Resolution can mean a lot of things outside of physics. You may recognize it from screen size, camera quality, and even making New Year's promises. But in physics, it means something quite specific.

The resolution of a device is the interval between its smallest divisions. A good example is a standard meter stick. The smallest divisions are usually separated by 1 mm, which means that the resolution of a meter ruler is 1 mm. The smallest divisions on a thermometer are usually 1 degree Celsius or Fahrenheit, and so would have a resolution of 1 degree.

This idea also applies to digital devices. The resolution of these devices is one unit of their lowest significant figure. So for a digital scale that reads to the nearest kilogram, its resolution would be 1 kg. This is because the scale would read 1 kg for all values from 0.5 kg up to just below 1.5 kg, giving a range of values 1 kg wide.

Resolution can be a help when choosing an appropriate tool for an experiment. Ask yourself, what is an acceptable uncertainty on your measurement? If you are measuring someone's height, measuring to the nearest millimeter is usually good enough, so a tool with a resolution of 1 mm would be a good fit. Measuring the width of a blood cell would require a device with a higher resolution, and lower associated uncertainty.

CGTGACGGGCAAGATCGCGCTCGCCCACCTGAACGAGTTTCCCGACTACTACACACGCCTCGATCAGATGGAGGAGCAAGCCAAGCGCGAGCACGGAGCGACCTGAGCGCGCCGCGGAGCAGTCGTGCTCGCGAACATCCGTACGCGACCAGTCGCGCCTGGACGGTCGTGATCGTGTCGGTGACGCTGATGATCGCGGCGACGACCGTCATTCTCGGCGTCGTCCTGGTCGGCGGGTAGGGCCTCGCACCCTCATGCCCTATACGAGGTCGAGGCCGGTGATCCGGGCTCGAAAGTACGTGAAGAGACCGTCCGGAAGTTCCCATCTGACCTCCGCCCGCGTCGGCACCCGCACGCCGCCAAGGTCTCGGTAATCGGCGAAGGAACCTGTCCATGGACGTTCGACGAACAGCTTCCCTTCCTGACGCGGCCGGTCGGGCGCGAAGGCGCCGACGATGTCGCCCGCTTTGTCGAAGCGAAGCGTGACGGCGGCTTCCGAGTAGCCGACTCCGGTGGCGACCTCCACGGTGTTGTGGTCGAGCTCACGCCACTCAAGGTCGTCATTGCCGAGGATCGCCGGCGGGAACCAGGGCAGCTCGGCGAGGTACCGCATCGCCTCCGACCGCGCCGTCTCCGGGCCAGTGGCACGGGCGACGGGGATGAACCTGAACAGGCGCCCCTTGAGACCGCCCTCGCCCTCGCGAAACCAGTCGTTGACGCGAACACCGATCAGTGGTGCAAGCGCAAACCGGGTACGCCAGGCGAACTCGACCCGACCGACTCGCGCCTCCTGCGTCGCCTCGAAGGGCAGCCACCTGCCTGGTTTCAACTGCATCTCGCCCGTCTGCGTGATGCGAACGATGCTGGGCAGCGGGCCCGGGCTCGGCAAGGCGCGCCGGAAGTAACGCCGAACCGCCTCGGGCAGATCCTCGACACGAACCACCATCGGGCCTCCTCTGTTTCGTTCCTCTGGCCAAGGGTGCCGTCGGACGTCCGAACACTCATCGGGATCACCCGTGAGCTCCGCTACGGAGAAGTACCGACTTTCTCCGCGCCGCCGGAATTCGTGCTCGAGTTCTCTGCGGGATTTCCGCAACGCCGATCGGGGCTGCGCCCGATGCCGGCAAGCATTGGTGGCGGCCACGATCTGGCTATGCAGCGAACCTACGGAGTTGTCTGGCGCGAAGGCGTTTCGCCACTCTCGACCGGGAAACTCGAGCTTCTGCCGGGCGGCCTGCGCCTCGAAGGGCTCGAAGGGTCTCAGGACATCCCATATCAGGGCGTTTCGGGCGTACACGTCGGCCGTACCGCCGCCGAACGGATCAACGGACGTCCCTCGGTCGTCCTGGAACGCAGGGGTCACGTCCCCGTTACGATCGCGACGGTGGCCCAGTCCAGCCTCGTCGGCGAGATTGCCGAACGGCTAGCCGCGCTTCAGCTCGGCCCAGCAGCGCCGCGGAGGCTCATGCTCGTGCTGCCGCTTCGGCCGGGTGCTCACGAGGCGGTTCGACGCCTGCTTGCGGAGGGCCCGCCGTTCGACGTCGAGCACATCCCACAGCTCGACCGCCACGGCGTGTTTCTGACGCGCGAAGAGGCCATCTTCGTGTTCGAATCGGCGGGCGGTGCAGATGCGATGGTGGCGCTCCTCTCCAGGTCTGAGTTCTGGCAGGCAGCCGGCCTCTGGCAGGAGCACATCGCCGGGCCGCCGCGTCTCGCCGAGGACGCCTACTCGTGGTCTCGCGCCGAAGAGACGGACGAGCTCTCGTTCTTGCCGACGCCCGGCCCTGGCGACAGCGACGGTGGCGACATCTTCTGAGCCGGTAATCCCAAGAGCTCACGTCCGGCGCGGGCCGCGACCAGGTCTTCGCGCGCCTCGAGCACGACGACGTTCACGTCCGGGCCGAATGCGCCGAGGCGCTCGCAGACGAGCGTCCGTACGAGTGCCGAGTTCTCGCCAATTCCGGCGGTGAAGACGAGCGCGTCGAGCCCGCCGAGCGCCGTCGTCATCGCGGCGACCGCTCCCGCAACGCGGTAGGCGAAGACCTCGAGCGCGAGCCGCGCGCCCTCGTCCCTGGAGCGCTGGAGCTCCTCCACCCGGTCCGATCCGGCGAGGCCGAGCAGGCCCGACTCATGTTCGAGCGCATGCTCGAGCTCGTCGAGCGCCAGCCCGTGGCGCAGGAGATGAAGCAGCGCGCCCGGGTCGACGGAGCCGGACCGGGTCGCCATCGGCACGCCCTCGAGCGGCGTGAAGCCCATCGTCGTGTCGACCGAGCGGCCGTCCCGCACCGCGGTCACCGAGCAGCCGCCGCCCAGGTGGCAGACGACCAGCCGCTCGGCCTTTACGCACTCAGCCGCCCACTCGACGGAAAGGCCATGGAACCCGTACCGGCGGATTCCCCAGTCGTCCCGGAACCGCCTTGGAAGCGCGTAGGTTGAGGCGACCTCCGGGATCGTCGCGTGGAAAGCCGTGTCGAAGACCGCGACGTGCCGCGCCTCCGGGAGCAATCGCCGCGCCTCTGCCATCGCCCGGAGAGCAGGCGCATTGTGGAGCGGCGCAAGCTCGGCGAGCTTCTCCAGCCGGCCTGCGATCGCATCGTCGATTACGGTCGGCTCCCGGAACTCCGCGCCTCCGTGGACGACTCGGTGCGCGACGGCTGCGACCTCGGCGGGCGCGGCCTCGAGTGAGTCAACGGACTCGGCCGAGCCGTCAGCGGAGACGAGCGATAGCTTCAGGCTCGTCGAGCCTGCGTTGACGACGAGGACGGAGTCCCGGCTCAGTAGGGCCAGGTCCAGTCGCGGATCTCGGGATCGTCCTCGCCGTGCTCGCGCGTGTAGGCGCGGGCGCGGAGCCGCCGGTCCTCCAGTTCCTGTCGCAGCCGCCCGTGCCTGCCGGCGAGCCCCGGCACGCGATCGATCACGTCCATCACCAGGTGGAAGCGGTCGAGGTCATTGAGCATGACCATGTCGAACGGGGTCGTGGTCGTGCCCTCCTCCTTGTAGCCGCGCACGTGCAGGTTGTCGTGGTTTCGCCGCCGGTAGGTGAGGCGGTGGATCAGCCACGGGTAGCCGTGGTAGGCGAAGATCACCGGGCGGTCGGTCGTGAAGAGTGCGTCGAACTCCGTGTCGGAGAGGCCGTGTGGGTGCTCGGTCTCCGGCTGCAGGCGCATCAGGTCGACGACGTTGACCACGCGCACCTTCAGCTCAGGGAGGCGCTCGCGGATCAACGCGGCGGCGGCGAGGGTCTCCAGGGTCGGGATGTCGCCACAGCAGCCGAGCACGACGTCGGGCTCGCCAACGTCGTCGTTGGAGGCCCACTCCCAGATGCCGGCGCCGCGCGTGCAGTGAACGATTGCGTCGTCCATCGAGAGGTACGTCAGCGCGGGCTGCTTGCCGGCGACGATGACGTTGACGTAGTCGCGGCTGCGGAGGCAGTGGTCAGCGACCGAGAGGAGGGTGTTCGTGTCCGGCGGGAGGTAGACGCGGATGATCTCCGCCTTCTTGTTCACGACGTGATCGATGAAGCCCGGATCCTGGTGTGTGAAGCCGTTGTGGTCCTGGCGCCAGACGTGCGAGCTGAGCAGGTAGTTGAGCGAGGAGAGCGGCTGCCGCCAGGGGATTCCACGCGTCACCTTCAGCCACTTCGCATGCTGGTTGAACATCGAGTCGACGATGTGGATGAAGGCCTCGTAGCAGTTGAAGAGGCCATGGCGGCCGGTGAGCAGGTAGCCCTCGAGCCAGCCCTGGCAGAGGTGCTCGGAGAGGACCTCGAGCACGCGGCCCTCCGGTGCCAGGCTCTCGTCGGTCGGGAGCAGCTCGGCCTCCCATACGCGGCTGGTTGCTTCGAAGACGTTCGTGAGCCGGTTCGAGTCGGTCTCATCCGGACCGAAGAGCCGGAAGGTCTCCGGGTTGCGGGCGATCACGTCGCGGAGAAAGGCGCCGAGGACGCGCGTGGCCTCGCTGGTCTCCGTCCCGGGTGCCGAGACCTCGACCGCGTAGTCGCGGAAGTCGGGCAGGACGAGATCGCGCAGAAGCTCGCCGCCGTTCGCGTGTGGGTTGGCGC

Resolution varies a lot from device to device. For example, a measuring tape's resolution is usually 1 millimeter, and an optical microscope's resolution can be as good as 0.2 micrometers. An electron microscope has a resolution of around a tenth of a nanometer.

But a higher resolution isn't always better. It would be poor experimental design to try and measure someone's height with an electron microscope when the trusty meter stick would do the trick! Practicality, cost, and time taken to use are all important factors to consider when designing an experiment. A higher resolution is not always better!